“Russia is still not prepared to decouple itself [from the global internet] completely,” Epifanova said. “The whole Russian economy is based on the global internet—it’s not Iran or China. If disconnected, we could expect a major collapse in the Russian economy.”

Putin’s main internet-related concern right now is blocking Russians from seeing real news coming in from Ukraine, and to push his official narrative about Russia’s “special operation” in the country, she added. For that, she said, “they are well prepared”—witness Russia’s recent blocking of Facebook and Twitter, among many other examples.

Outside forces

According to Rohozinski, there is less chance of Russia disconnecting itself from the global internet than being cut off by others.

A few days ago, the global internet service provider Cogent said it would no longer connect its Russian customers, such as Rostelecom, to its core infrastructure for carrying internet traffic around the world. The company said it didn’t want its network to be used for “outbound cyberattacks or disinformation,” but Rohozinski noted that, thanks to sanctions, Russian ISPs may be finding it difficult to pay international providers such as Cogent.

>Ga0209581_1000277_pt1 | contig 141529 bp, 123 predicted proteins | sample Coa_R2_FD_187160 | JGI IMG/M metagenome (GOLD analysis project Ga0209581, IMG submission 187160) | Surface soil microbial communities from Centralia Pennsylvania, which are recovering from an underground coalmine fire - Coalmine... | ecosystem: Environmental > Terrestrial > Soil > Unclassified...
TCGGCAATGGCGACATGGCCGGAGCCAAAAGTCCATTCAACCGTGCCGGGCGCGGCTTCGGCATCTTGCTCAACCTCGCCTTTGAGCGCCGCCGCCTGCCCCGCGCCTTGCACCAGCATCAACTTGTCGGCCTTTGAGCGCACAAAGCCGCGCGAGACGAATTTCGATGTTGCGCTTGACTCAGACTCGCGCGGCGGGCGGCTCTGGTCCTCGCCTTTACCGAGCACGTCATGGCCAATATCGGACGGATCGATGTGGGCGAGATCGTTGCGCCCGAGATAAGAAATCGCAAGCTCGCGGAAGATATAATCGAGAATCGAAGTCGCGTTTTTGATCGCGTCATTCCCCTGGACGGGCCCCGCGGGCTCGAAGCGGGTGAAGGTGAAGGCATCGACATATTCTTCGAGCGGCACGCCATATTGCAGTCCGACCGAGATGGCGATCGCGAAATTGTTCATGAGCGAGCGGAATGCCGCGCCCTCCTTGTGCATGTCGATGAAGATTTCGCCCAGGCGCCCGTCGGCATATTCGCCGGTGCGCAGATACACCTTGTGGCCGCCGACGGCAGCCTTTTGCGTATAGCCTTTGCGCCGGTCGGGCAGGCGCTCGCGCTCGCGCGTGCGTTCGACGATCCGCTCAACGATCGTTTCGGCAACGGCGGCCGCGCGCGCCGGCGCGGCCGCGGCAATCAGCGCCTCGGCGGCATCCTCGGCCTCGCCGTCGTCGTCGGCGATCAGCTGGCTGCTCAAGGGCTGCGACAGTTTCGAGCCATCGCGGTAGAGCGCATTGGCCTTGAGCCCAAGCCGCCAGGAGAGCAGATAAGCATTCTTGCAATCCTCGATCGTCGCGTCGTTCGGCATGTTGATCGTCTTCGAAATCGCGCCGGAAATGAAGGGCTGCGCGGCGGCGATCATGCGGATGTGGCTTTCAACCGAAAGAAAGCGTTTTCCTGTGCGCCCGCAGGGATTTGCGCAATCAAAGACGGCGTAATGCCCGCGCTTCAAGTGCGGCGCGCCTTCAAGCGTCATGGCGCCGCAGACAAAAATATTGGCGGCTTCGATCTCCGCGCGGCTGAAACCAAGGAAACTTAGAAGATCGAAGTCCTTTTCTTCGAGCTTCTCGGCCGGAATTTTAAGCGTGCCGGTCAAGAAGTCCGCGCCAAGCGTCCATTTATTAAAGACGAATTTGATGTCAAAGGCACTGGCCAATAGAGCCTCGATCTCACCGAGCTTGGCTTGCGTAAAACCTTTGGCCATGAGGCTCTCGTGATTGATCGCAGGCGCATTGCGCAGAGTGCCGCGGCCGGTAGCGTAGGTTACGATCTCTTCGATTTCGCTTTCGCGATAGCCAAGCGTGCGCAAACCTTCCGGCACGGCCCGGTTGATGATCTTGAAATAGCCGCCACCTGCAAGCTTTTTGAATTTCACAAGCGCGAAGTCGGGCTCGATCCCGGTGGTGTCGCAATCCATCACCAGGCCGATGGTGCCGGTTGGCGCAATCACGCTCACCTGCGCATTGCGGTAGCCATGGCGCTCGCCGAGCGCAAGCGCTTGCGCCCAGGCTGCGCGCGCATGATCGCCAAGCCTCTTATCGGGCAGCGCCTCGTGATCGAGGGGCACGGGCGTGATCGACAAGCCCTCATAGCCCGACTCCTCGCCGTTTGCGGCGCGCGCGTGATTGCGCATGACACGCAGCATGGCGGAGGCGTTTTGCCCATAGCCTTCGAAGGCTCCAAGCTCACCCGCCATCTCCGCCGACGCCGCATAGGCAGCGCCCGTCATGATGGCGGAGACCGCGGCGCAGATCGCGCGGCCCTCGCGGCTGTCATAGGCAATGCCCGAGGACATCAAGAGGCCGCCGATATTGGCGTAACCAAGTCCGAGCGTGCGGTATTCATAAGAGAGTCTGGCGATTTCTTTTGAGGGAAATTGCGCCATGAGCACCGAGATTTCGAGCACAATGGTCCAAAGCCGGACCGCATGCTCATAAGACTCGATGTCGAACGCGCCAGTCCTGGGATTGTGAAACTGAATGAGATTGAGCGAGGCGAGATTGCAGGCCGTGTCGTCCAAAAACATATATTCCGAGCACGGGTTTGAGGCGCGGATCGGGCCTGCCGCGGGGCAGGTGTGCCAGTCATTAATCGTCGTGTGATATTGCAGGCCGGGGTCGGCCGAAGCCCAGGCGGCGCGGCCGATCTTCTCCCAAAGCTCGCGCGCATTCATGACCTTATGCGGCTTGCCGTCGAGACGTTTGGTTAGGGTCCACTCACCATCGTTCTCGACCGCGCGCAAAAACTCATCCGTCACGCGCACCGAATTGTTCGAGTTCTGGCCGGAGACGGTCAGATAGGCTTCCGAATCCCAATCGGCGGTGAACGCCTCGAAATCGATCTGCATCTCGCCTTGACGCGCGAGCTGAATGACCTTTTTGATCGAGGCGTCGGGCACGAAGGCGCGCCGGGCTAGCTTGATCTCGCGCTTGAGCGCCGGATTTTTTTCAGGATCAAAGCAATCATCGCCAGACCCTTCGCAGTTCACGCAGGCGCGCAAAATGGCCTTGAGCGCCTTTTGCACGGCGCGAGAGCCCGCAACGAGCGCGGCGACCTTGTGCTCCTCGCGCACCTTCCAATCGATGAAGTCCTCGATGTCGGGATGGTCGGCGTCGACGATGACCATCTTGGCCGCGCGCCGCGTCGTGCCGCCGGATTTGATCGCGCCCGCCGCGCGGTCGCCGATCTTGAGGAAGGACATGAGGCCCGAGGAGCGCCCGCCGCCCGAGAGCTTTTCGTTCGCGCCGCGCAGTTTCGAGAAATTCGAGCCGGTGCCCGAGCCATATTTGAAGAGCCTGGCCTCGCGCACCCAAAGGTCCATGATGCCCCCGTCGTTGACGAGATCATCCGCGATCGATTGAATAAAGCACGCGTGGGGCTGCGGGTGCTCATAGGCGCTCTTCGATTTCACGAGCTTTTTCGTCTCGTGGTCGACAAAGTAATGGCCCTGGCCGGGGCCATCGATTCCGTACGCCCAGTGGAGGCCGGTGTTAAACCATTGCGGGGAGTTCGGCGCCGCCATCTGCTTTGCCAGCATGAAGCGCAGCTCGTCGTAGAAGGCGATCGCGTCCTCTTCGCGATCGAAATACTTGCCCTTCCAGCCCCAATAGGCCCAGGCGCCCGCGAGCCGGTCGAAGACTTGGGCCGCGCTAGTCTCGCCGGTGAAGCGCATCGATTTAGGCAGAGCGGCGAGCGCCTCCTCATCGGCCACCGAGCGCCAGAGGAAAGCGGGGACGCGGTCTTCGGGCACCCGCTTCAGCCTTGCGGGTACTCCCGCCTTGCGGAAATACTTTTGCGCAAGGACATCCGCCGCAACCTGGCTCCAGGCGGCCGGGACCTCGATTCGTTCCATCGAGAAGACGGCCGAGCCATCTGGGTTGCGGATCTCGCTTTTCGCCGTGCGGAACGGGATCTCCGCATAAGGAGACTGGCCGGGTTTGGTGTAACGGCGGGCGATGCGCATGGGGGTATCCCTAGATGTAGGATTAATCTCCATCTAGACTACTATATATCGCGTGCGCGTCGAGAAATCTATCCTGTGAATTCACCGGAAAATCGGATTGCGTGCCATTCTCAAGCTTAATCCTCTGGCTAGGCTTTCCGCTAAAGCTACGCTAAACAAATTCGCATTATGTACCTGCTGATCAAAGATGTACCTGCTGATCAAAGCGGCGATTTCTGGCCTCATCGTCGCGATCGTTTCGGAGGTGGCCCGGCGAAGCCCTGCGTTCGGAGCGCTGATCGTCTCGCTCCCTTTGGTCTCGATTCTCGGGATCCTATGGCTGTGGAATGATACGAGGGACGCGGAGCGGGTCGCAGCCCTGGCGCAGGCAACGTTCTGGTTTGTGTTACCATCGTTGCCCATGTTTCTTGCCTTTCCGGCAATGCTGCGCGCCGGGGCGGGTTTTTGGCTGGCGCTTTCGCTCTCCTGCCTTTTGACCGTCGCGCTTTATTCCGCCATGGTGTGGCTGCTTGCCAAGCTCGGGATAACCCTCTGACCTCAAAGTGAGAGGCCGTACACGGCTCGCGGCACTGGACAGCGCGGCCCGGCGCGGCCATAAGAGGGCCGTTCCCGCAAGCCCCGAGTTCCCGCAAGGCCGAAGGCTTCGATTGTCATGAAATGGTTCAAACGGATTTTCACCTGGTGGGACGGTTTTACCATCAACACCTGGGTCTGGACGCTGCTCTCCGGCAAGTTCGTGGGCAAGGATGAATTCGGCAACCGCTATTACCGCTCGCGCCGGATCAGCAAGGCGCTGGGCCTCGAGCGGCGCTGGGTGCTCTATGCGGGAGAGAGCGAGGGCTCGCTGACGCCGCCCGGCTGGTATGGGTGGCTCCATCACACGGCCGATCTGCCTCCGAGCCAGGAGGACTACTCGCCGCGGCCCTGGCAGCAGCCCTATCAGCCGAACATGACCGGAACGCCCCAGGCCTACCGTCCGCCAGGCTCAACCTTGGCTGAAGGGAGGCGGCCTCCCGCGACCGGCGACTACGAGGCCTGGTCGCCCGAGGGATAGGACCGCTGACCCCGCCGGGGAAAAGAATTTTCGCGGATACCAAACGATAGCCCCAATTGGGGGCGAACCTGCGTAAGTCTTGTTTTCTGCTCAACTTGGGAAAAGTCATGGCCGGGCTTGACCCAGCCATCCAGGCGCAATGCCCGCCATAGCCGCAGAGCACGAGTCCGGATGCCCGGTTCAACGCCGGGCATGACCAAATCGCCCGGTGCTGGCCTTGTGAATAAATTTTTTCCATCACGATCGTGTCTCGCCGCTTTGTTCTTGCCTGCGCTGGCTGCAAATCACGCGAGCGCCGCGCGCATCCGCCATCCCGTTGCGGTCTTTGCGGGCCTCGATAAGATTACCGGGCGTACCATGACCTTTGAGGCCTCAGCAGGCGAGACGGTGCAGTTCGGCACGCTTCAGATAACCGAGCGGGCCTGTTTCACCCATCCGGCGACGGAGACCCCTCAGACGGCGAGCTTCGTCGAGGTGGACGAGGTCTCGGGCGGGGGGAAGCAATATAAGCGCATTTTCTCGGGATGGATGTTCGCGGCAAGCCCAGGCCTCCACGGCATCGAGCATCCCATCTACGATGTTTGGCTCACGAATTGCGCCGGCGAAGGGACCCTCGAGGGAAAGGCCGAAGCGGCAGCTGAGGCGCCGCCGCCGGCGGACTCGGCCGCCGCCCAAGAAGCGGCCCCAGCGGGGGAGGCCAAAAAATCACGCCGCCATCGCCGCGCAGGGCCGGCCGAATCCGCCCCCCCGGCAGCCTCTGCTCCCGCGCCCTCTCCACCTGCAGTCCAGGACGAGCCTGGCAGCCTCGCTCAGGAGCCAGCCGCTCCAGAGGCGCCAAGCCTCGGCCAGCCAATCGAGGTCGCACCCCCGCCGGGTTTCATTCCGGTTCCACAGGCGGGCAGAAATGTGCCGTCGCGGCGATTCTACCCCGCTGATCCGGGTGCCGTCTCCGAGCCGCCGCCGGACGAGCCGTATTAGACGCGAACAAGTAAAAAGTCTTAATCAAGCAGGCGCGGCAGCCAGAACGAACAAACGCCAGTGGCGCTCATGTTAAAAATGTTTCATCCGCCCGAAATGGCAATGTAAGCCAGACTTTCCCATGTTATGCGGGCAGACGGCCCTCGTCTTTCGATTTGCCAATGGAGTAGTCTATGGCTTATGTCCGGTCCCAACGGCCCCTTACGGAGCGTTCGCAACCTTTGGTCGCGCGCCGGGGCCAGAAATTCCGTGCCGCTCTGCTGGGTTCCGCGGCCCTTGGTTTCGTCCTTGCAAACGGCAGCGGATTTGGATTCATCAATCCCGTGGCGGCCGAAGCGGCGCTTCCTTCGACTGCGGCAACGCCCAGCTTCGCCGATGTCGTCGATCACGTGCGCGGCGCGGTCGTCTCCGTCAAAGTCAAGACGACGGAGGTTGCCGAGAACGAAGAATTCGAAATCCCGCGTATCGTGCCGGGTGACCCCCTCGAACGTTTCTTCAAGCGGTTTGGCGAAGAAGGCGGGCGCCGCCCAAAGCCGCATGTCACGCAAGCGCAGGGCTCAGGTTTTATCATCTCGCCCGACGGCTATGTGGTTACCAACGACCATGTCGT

“It’s curious that it’s not geopolitics forcing Russia off the net, it’s purely economics,” he said.

However, while Russia has so far not launched the “cyber Pearl Harbor everybody expected to see at the start of this invasion,” Rohozinski said, it is still possible that Russia is preparing cyberattacks on Western critical infrastructure—and preparing to be hit back.

“I don’t think we can exclude the fact that cyberspace may become a bigger part of this conflict in the coming weeks,” he said. “Russia hunkering down behind its digital defenses may be one way it’s taking a defensive posture while getting ready for a much more offensive posture as well.”